An Arabic scholar would know, for example, the difference between a "gay man" and a "straight man who enjoys raping young boys". It's this latter category that many references to homosexual activity are most likely meant to condemn, not the former. Raping young boys was a favourite pastime in many cultures, and the Arabs were no different. Rape was also employed as a way to humiliate men defeated in battle.
These things were understood, once upon a time, and the words used to describe these things were also properly understood, once upon a time.
There was, for example, an Arabic word to denote men who were not "complete men" - they had no sexual attraction to women. It was customary during the time of the Prophet Muhammad for such "men" to spend time with women, to be employed as their servants. They were not to be included in the segregation of the sexes since they were not interested sexually in women and thus posed no danger to their virtue. In fact, on one occasion, when such a young "man" began to show interest in the beauty of a certain woman, the Prophet ordered that he separate himself from women because of the uncertainty over his true sexuality.
Christians have begun to confront this problem of words and cultural understandings. Biblical research has turned up a similar fondness for raping boys and straight men in Roman culture, which St Paul rightly condemned in some of his Epistles. That those condemnations are now used to condemn homosexuality reflects ignorance of the society in which St Paul lived and not necessarily any Divine outrage over two men who love each other and want to express their love physically.
Islam has many stated values that seem to have been forgotten when it comes to the Islamic treatment of queer peoples, treatment which can involve physical punishments like whippings or jail sentences, or the more likely treatment of silencing, shaming, or shunning. The Qur'an is filled with impassioned pleas for justice, fairness, honesty, forthrightness, caring for widows and orphans and the disadvantaged, honesty in one's business dealings, paying a fair wage, creating just societies that value the contributions of each member. Men and women are equal in the eyes of Allah, the Qur'an says. And one cannot be truly Muslim until one does for his brother what he would do for himself, or so Muhammad is supposed to have said.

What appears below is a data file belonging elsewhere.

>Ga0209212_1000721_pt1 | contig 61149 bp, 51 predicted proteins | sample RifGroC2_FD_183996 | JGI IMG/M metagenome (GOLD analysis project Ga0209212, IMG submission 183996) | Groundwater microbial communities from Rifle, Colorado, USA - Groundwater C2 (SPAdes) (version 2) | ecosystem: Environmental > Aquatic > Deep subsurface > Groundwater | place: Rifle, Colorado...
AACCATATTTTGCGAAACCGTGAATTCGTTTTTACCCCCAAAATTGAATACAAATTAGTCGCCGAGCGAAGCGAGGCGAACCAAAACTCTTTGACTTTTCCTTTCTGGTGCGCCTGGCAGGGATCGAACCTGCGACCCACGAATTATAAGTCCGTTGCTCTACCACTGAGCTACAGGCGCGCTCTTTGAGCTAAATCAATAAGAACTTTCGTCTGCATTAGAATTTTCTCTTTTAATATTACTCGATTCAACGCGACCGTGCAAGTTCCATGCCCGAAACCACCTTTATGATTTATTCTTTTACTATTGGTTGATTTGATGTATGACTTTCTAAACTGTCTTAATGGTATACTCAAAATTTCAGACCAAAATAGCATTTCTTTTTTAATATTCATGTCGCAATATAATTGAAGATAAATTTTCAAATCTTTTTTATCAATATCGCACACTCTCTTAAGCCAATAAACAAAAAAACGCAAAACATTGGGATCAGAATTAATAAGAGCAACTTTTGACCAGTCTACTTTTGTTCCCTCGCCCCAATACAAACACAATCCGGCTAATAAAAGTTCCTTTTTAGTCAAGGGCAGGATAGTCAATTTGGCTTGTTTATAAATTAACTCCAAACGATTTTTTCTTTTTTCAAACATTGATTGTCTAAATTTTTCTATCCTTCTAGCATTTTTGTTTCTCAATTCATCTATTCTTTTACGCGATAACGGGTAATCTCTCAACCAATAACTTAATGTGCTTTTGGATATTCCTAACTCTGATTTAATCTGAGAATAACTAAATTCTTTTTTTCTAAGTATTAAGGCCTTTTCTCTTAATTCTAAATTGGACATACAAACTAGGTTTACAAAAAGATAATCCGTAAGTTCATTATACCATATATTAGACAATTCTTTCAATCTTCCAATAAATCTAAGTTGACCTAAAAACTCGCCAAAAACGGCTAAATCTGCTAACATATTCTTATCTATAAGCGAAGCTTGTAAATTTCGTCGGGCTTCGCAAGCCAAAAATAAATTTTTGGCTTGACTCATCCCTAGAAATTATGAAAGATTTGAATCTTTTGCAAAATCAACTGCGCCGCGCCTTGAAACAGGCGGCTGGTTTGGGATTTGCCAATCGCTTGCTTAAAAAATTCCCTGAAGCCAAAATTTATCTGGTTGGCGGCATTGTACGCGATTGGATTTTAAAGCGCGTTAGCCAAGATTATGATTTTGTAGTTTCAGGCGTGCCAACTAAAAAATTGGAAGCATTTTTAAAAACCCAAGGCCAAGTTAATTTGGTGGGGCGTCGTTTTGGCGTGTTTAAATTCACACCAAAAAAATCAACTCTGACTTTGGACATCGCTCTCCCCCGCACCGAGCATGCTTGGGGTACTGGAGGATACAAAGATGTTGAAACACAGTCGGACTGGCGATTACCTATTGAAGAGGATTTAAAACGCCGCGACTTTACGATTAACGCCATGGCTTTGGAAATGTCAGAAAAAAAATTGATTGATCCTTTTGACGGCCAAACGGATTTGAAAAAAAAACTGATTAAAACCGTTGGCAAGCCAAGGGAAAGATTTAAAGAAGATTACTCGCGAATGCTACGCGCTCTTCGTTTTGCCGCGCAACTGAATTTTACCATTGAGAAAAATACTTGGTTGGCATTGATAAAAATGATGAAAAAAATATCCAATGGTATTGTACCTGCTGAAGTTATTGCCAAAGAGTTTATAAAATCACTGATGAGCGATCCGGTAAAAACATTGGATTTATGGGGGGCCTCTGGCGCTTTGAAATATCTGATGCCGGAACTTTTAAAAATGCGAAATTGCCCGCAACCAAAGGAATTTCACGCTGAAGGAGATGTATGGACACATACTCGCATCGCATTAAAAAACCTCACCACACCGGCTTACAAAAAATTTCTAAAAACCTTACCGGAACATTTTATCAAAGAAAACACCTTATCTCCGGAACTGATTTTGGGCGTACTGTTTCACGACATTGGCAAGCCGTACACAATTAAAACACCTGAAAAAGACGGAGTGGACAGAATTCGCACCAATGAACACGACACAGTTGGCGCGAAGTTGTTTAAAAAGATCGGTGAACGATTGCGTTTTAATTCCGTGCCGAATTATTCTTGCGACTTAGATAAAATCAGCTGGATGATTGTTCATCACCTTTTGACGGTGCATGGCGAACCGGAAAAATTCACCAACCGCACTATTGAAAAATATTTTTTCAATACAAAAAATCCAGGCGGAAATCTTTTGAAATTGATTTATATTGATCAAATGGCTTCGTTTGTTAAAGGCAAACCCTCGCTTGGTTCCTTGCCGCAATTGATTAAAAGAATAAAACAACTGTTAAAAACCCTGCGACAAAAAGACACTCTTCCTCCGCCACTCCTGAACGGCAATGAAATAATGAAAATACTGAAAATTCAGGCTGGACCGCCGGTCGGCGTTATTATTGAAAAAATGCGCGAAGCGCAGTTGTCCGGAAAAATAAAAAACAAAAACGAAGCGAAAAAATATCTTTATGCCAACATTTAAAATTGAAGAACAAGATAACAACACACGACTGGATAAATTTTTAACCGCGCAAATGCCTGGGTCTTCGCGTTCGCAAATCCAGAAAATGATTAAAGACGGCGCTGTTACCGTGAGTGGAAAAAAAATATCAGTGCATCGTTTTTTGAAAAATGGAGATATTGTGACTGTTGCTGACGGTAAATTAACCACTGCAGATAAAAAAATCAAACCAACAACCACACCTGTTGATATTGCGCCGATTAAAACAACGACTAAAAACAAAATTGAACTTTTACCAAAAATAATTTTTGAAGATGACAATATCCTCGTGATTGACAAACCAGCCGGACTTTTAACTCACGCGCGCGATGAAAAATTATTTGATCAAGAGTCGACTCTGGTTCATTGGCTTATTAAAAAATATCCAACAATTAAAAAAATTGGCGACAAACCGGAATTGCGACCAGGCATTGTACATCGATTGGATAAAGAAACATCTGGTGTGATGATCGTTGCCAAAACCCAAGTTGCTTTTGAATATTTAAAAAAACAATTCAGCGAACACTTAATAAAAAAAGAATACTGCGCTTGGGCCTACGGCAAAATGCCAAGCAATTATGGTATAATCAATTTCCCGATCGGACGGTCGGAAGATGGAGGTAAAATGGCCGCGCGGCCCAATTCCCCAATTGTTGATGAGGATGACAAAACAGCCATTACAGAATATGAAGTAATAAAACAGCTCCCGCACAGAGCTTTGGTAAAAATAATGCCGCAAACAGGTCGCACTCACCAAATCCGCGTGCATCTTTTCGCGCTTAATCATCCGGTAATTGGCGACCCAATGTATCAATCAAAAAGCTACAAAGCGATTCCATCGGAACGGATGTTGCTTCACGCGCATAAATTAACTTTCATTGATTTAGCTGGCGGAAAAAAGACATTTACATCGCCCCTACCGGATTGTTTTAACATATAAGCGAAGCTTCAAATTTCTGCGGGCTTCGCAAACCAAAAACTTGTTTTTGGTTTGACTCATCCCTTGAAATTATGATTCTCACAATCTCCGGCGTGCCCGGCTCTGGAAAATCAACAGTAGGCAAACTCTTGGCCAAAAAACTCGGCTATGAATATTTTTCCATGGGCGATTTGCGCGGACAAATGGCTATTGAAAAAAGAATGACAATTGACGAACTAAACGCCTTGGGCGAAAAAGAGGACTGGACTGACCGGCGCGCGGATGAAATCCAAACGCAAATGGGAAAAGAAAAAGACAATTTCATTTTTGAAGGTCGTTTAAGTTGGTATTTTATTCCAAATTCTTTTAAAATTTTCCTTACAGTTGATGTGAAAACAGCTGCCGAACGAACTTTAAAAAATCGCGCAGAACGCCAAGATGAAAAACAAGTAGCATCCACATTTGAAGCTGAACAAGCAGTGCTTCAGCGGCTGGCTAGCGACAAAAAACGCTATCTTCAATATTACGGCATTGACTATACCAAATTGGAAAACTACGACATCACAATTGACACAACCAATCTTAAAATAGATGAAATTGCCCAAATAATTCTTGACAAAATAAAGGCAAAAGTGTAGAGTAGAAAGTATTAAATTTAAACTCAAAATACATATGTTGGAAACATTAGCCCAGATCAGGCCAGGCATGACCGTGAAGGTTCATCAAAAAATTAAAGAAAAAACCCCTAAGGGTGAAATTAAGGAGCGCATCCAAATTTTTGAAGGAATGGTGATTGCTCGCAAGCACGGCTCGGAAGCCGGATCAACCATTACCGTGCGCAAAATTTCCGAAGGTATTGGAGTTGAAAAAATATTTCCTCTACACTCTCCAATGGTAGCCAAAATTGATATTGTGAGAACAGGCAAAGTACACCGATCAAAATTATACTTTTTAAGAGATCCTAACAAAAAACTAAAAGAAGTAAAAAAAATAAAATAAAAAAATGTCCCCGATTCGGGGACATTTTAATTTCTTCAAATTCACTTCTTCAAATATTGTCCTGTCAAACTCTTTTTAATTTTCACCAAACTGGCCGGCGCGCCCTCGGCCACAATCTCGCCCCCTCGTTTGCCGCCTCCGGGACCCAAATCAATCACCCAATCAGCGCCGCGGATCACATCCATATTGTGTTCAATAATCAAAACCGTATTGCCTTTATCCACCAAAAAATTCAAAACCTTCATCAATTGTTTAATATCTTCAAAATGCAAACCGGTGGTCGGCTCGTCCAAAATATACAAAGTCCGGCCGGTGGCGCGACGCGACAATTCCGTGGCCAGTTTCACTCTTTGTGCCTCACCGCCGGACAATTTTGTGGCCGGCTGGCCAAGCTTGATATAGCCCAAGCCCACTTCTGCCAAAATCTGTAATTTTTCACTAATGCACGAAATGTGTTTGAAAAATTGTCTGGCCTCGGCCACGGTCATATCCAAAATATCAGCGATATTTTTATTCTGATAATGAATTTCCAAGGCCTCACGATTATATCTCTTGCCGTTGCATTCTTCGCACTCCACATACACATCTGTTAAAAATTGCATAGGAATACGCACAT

Do these stated values apply only to heterosexual members of the Muslim family?
One is touched, when reading the Qur'an, by the numerous times Muslims are urged to care properly for widows and orphans. Muhammad himself was an orphan, and one can safely conclude the experience coloured his life - an orphan in a society such as his could find life harsh indeed. Is it any wonder he so often demanded his followers care for the disadvantaged, the small, the fragile, that they honour one's parents and kin and family ties, that Muslims unite in one brotherhood of submission to Allah?
In tale after tale, Muhammad is depicted as a man of compassion and fairness, a man who sacrificed greatly on behalf of the poor, who lived simply and gave most of his wealth away, who was ever sensitive and attentive to all of the peoples under his care.
Where, then, does this virulent homophobia of today's Muslim come from? How does it square with Islam's stated values of justice and compassion? If the Muslim models his life on that of the Prophet, where is the compassion, the care for the disadvantaged, the concern for the suffering? Where are the Muslim voices of outrage at the way some of their number are treated by the ignorant and misguided? Since when has Islam become a religion where certain segments within it can be killed with impunity, can be shamed and silenced and burdened with unimaginable guilt and self-hatred?